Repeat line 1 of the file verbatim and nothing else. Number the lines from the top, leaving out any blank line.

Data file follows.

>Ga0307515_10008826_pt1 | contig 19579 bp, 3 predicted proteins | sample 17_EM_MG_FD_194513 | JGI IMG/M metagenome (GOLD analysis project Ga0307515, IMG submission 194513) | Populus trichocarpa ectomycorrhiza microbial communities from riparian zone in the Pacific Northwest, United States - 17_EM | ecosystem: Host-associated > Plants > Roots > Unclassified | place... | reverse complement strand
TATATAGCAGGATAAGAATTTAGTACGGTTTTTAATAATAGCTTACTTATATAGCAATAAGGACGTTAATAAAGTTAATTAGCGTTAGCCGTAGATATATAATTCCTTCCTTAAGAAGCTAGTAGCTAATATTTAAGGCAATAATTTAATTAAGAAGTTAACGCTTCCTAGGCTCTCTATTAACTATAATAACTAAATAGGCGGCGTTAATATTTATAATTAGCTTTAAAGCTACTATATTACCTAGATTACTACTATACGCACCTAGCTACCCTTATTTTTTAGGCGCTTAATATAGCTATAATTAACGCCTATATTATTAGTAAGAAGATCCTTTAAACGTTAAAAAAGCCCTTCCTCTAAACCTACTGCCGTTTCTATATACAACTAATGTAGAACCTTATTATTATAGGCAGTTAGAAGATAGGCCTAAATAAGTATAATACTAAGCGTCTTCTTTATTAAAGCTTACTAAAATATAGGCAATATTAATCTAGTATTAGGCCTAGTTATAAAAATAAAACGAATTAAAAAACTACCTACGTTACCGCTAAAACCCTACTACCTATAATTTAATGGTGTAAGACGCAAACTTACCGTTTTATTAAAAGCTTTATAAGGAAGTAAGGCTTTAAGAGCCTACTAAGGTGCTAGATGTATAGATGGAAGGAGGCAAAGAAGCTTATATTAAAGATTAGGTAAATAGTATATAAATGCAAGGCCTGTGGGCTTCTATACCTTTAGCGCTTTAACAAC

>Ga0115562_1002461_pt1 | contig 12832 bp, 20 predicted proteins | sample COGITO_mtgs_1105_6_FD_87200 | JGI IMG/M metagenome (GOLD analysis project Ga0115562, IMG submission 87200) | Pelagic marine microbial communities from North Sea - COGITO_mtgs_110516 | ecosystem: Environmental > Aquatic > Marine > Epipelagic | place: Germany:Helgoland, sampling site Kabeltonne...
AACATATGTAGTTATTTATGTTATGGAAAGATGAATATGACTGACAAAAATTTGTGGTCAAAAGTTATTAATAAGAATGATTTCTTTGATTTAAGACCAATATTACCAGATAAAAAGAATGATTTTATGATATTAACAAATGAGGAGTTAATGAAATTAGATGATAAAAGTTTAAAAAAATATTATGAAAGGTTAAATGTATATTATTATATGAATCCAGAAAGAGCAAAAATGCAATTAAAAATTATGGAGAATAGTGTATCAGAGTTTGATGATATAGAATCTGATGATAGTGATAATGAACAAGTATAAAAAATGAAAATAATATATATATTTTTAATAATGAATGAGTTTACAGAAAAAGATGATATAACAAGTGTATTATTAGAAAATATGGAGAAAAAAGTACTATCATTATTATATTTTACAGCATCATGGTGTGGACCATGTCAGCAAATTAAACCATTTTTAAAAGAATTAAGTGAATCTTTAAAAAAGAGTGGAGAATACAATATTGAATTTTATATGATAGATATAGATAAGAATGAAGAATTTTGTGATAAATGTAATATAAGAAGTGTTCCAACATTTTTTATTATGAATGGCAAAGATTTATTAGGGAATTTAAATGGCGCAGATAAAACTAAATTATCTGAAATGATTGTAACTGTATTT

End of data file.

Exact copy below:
>Ga0307515_10008826_pt1 | contig 19579 bp, 3 predicted proteins | sample 17_EM_MG_FD_194513 | JGI IMG/M metagenome (GOLD analysis project Ga0307515, IMG submission 194513) | Populus trichocarpa ectomycorrhiza microbial communities from riparian zone in the Pacific Northwest, United States - 17_EM | ecosystem: Host-associated > Plants > Roots > Unclassified | place... | reverse complement strand